The number of certified organic farms in the United States increased 11 percent in 2016 to 14,217 from the previous year, according to the latest available data from the U.S. Department of Agriculture’s National Agriculture Statistics Service, and has gone up 56 percent since 2011.
Sales of certified organic products have also skyrocketed in recent years, as American farms and ranches sold nearly $7.6 billion in certified organic goods in 2016, more than double the $3.5 billion in sales in 2011, the Pew Research Center reported.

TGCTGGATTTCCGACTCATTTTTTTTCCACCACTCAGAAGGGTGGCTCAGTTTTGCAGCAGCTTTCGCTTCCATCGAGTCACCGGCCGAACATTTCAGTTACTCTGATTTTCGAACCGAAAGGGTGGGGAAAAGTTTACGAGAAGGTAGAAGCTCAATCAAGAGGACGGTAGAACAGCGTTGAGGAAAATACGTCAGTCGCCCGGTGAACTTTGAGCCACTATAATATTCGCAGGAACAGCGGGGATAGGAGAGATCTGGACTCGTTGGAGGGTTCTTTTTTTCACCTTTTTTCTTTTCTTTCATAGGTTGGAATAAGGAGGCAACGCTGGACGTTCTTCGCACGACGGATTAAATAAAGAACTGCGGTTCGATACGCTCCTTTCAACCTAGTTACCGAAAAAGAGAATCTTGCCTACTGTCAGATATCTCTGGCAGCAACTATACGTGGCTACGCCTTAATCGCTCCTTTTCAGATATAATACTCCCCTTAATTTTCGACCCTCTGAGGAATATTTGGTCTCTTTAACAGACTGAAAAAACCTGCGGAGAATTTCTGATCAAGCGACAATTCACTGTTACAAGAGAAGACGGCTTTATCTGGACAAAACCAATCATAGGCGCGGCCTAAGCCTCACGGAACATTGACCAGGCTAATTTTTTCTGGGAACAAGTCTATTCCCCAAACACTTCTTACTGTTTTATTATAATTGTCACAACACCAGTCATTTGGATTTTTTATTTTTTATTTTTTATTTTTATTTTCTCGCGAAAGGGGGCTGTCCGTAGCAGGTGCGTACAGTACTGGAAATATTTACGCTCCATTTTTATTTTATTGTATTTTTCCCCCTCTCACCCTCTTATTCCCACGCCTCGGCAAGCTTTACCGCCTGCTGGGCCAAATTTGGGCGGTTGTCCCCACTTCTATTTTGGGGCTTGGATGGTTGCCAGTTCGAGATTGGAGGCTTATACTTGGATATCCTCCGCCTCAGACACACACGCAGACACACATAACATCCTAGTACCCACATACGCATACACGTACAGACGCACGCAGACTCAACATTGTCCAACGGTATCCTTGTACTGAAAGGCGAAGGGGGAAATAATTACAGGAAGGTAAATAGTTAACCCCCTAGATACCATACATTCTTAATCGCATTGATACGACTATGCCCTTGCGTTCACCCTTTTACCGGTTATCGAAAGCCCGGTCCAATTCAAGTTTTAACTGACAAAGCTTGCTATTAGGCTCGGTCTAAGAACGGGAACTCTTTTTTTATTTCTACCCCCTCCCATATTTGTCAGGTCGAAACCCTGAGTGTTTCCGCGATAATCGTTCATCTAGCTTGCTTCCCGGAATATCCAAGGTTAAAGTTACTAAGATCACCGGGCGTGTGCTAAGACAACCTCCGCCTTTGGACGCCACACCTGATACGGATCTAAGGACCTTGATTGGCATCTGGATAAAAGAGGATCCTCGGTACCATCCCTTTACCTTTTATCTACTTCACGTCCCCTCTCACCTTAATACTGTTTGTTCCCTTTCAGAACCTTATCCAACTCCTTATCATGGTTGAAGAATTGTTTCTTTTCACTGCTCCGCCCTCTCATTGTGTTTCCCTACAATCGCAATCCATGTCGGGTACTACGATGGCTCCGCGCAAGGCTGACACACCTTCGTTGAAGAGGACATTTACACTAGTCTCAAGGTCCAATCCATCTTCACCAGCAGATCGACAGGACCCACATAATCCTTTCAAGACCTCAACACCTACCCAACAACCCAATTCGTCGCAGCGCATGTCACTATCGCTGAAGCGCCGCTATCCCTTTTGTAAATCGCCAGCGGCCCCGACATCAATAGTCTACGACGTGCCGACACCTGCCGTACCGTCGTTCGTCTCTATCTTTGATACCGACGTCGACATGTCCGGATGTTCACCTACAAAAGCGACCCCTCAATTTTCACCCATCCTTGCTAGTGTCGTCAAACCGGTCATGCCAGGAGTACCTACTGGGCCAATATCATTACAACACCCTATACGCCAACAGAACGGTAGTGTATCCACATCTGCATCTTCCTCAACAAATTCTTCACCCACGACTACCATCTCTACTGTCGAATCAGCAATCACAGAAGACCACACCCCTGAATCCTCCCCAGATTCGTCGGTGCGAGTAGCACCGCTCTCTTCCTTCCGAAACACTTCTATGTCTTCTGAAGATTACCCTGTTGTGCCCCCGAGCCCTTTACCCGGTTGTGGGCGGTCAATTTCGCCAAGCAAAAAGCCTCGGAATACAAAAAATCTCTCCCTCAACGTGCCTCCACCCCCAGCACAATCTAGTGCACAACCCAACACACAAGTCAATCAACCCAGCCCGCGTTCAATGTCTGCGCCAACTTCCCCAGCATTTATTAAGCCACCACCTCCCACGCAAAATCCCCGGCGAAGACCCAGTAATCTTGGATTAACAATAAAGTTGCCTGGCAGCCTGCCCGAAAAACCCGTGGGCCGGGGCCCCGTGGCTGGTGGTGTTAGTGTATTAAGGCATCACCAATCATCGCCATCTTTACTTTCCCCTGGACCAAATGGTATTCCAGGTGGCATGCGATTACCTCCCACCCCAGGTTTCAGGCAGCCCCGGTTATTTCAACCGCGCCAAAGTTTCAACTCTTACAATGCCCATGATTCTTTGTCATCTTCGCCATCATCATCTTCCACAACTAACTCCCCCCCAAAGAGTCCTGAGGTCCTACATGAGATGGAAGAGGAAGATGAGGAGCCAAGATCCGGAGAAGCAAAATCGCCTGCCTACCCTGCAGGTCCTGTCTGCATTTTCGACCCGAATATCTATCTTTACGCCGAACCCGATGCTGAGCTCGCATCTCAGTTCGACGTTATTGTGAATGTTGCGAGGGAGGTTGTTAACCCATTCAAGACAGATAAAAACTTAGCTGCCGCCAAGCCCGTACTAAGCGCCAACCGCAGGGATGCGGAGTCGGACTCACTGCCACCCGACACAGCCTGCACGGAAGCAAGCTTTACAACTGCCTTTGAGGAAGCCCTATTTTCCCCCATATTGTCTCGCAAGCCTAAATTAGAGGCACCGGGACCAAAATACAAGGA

Despite the vast growth, organic farming still makes up only less than one percent of U.S. farmland overall.
Vermont is the state with the highest percentage of its farmland being organic, at 11 percent.
California, Maine and New York followed in largest shares of organic acreage, with each of those states registering organic acres at 4 percent of total farmland.
According to the Pew report, 39 percent of American adults say that most or some of the food they eat is organic, while 61 percent say not too much or none of their food is organic.
Fifty-one percent of adults say organic produce is neither better nor worse than conventionally grown foods, while 45 percent say organic produce is better.